It’s coronation day for Royal Never Give Up as Uzi leads his team to his first international tournament title in a thrilling 3-1 set over KING-ZONE DragonX.
The two teams were evenly matched, but RNG’s end game team fighting proved to be too much for the Korean powerhouse. RNG’s victory snaps a three year reign atop the League of Legends world. And for Uzi, who just won his first domestic title a few weeks ago, this title cements his standing in the League of Legends pantheon. He stands above every other ADC in the world.
“I’ve been trying to win this title for six years now,” said Uzi as confetti poured down on his head. “I can’t imagine that I’m standing here [right now] winning this trophy.”
One of the most contested picks of the tournament ended up being Teleport Ezreal — we saw PraY first pick it in all four games against the Flash Wolves, which was then replicated by Uzi and RNG in the first three games of this Final. I hope you’re excited to watch your Silver Ezreal miss all of his skill shots and never auto attack anything because the boy wonder is hot, hot, hot right now!
Game 1 was the Uzi show as he won as Ezreal against the lane-dominant Caitlyn matchup thanks to Ming receiving the counterpick and taking a ranged champion (Janna) into a melee one (Braum). In taking the KZ turret first, the RNG duo was able to maneuver around the map to snowball the game in RNG’s favor even with Ezreal being the only real damage source.
RNG selected Sion and Ornn for their solo laners, which was met by Fiora and Irelia on the other side. It felt like watching Uzi and his four bodyguards taking on a troupe of deadly assassins. They would be outgunned, though, as Ezreal proved too slippery to catch.
The League of Bruisers trend continued into Game 2 and RNG once again secured an advantage by the mid game. Some sloppy play by KZ where they stood atop a ward led to them being picked off — they’d go on to lose their middle inhibitor. However, a major fight in the top side red jungle swung just barely in the favor of KZ, and from there they managed to choke out the RNG roster.
It seemed, finally, that we would have a close series after both Quarterfinals proved to be decisive victories for RNG and KZ. RNG had other plans.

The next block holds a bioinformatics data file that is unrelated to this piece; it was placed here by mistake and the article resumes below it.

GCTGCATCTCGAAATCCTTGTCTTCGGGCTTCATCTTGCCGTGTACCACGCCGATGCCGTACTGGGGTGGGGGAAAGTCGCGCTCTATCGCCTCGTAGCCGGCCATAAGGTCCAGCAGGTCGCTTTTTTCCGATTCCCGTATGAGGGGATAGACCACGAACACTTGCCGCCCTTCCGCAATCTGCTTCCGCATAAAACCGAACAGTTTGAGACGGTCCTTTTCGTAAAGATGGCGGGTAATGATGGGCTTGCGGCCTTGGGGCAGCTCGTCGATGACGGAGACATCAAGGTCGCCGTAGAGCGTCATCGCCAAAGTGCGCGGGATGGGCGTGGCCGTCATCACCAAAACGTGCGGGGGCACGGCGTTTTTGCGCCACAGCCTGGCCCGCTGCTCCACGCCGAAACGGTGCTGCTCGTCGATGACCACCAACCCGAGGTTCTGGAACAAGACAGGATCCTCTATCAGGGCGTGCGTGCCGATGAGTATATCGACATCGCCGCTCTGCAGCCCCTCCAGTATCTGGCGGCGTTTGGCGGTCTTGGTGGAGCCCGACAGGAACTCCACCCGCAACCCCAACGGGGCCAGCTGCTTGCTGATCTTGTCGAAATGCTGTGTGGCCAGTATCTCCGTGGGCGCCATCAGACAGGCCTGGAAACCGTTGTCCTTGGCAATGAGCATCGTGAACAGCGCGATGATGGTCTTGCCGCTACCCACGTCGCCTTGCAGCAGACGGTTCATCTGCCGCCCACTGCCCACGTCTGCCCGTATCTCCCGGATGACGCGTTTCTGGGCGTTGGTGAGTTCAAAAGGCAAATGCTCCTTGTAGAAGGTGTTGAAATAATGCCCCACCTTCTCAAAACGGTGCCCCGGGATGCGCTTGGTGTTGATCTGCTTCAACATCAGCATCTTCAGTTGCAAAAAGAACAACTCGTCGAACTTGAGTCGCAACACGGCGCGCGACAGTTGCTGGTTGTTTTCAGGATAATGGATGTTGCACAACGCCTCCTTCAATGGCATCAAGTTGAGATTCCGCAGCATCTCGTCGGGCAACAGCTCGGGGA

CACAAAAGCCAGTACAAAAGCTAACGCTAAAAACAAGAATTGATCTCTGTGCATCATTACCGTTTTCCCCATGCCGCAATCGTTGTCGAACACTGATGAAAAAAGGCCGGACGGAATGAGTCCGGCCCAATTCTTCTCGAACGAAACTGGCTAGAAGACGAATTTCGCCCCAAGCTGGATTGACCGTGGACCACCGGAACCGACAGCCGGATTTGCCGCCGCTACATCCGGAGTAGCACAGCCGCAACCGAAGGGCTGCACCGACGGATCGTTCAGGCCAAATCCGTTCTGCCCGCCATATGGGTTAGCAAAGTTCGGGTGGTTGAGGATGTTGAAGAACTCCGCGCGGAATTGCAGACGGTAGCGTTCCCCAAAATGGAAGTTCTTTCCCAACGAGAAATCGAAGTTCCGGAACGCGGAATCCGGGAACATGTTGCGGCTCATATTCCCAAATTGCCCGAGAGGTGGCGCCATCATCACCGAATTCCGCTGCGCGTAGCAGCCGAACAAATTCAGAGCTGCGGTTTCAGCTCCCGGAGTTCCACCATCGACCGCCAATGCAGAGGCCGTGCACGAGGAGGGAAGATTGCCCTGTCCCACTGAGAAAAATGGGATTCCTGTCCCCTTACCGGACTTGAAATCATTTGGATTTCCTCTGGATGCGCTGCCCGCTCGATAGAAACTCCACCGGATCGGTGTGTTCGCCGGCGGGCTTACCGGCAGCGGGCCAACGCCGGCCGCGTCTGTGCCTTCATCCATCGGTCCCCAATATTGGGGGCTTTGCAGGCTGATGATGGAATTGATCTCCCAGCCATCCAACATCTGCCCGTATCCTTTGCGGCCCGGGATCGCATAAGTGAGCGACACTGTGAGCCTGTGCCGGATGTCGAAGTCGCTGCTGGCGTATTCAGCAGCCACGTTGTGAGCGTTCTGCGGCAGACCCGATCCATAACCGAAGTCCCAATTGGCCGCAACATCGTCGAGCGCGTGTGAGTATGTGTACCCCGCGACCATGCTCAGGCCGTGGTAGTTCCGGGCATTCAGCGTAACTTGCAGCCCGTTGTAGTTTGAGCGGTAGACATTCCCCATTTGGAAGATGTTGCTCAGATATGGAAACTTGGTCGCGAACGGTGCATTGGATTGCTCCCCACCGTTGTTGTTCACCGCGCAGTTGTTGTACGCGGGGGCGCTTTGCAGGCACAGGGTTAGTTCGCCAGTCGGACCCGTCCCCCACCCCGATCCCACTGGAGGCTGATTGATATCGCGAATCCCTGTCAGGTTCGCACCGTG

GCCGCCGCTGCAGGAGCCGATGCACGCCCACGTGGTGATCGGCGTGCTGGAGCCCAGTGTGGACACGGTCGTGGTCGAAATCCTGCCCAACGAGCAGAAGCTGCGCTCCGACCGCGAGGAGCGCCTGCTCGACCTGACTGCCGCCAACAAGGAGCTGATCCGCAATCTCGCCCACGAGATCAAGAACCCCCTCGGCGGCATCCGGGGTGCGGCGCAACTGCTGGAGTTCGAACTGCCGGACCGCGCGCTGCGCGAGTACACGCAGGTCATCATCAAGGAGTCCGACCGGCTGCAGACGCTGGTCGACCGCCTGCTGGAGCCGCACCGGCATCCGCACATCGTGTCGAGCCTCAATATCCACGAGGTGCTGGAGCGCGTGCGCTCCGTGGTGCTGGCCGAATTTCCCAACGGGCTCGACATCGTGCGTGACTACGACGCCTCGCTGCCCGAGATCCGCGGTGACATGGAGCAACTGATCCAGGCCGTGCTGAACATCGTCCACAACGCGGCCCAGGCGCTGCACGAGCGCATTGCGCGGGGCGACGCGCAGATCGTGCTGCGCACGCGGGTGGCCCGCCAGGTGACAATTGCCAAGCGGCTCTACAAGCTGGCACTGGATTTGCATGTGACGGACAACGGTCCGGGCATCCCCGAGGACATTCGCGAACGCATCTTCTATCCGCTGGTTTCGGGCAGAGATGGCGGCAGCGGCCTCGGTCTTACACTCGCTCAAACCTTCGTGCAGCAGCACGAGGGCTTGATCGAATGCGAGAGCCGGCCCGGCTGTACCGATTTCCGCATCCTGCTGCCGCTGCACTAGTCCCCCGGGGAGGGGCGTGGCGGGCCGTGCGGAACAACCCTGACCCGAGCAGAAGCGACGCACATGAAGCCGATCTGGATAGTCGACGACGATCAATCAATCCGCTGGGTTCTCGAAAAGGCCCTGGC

In a battle of brawn, it seems almost fitting that the first real mage would make a large splash. Xiaohu’s Vladimir finally made it through the ban phase and proceeded to decimate the KZ lanes to open up a massive lead for RNG in Game 3. They would not look back.
Uzi looked even more dangerous with such a potent force of damage beside him — he constantly shifted into the enemy team in a dazzling display of confidence and mechanics. KZ would be decimated in just 26 minutes in one of the most lopsided losses for a Korean team in memory.
And then Game 4 flipped the script on its head. KZ banned Ezreal, which opened the portal to the netherworld, where Malzahar jumped in for RNG, and Illaoi and Vel’Koz for KZ. Karsa pulled off a successful gank against Khan’s Illaoi before he hit level six to prevent the top lane from ever getting out of control. The camp would continue through the mid game. This extended the trend of Khan’s underperformance at MSI 2018 — especially given that he was expected to dominate his opposition here.
But KZ would rally behind the strength of their mid laner, BDD, and eventually sneak a Baron that snowballed the game in their favor. We saw one KZ inhibitor fall, and then another — it looked all but certain that KZ would push the set to a fifth game to decide the match. But RNG — true to their name — never gave up.
A critical mid lane pick onto both KZ carries — BDD and PraY — allowed RNG to push directly into the KZ base. The crowd oscillated between roaring and holding their breaths as if they couldn’t believe KZ would actually lose the game. After all, they’d been undefeated in any set that top laner Khan had finished all split and were pegged as one of the strongest teams in years.
But RNG kept pushing forward — as unrelenting as the reputation of their region. The aggressive thrust destroyed the KZ nexus, and RNG would finally capture its first international title after so many close calls. Uzi — who has been on the losing end of a title twice now — would see the view from the top.
It is a heartbreaker for KZ — this is now the sixth international tournament where PraY has been knocked out by the winner. They’ll return to Korea — disappointed for sure — where they’ll retool to prepare to host the World Championship in a few months. KZ, and the entirety of the LCK, will be fighting not just to defend their home soil, but for revenge.
As for RNG, they’ll savor this moment a minute yet. League of Legends’ largest region will welcome them with wide arms. Let there be no further doubt or marks against Uzi’s career. The only thing he has left is Worlds. It won’t be long before he turns his eyes there. And for now, it seems, there is nothing is that can stop him.
Source: LOL Esports.